On the 18th February 2020, the European Council (the 'EC') adopted a revised list of non-cooperative jurisdictions for tax purposes. In addition to the jurisdictions already blacklisted, the EC added the Cayman Islands, amongst others, as a non-cooperative tax jurisdiction, given that the EC determines it does not have appropriate measures in place relating to economic substance in the area of collective investment vehicles.
Whilst the EC's conclusion does not prohibit continued or new investment through the Cayman Islands, its blacklisting increases the compliance burden as well as perceived reputational risk for investors. Some investors may, therefore, find it more appropriate to focus their efforts and investments in reputable jurisdictions within the EU, which provide additional comfort pursuant to their mandatory obligations to comply with tax and regulatory measures imposed by European authorities on an ongoing basis. Malta itself offers a vast regulatory framework for investment structures, ranging from licensed entities to notified or registered vehicles, whilst providing tax efficiency as well as double taxation treaties concluded with over seventy jurisdictions around the globe.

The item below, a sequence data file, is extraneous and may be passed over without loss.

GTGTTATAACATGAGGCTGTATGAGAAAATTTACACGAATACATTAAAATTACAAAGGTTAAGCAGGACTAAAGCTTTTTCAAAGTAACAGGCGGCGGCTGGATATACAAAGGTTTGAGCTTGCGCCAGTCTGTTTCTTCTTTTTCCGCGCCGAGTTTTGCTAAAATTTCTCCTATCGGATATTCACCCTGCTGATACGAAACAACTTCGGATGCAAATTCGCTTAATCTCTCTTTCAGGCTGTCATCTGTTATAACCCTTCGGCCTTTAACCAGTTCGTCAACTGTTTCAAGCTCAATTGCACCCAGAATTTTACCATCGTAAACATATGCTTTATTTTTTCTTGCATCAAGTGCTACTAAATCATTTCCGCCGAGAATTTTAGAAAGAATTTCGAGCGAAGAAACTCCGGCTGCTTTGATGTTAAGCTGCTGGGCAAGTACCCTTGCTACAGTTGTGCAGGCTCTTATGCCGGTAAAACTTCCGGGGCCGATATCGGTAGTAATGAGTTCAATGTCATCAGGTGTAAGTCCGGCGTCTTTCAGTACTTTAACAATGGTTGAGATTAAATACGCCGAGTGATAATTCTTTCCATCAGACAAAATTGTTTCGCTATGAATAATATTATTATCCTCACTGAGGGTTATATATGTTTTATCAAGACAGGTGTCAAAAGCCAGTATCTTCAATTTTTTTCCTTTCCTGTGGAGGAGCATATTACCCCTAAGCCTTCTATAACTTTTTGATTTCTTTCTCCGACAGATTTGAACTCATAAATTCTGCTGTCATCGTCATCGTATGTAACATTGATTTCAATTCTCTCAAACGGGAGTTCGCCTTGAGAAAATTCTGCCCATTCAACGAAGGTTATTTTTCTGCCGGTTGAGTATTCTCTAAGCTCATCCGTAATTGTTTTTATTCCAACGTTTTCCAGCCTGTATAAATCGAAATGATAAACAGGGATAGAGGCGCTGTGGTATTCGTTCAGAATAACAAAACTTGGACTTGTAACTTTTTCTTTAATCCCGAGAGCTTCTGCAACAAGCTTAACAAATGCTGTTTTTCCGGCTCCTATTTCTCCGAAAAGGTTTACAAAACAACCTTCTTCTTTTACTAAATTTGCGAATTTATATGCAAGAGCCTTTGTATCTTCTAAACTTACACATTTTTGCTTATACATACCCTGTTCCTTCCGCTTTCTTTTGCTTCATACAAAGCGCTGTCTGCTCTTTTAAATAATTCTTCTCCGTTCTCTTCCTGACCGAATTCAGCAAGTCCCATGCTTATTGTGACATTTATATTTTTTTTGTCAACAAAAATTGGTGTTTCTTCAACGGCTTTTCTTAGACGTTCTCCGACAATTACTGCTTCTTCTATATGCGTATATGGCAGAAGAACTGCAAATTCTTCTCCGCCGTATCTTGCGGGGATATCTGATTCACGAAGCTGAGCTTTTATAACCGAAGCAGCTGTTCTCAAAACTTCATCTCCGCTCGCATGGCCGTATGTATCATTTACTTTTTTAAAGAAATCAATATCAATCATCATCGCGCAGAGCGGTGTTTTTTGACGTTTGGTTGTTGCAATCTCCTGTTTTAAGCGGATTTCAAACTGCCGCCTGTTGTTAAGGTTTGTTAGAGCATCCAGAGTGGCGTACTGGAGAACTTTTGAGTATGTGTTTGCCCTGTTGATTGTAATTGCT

The list, first published in December 2017, is aimed at tackling tax evasion and avoidance, unfair competition, and levelling the playing field between EU and non-EU countries.
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